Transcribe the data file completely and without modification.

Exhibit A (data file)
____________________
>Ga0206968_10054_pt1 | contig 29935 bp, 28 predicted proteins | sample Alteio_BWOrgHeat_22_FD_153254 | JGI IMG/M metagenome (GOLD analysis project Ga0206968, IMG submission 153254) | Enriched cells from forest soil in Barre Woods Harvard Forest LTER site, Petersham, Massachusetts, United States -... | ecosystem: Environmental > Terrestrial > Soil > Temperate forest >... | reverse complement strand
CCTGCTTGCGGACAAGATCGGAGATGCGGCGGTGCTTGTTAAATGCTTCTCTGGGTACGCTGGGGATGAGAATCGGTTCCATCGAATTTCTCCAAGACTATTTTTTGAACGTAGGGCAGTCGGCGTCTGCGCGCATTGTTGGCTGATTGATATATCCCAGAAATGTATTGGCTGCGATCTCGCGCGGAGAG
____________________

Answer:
>Ga0206968_10054_pt1 | contig 29935 bp, 28 predicted proteins | sample Alteio_BWOrgHeat_22_FD_153254 | JGI IMG/M metagenome (GOLD analysis project Ga0206968, IMG submission 153254) | Enriched cells from forest soil in Barre Woods Harvard Forest LTER site, Petersham, Massachusetts, United States -... | ecosystem: Environmental > Terrestrial > Soil > Temperate forest >... | reverse complement strand
CCTGCTTGCGGACAAGATCGGAGATGCGGCGGTGCTTGTTAAATGCTTCTCTGGGTACGCTGGGGATGAGAATCGGTTCCATCGAATTTCTCCAAGACTATTTTTTGAACGTAGGGCAGTCGGCGTCTGCGCGCATTGTTGGCTGATTGATATATCCCAGAAATGTATTGGCTGCGATCTCGCGCGGAGAG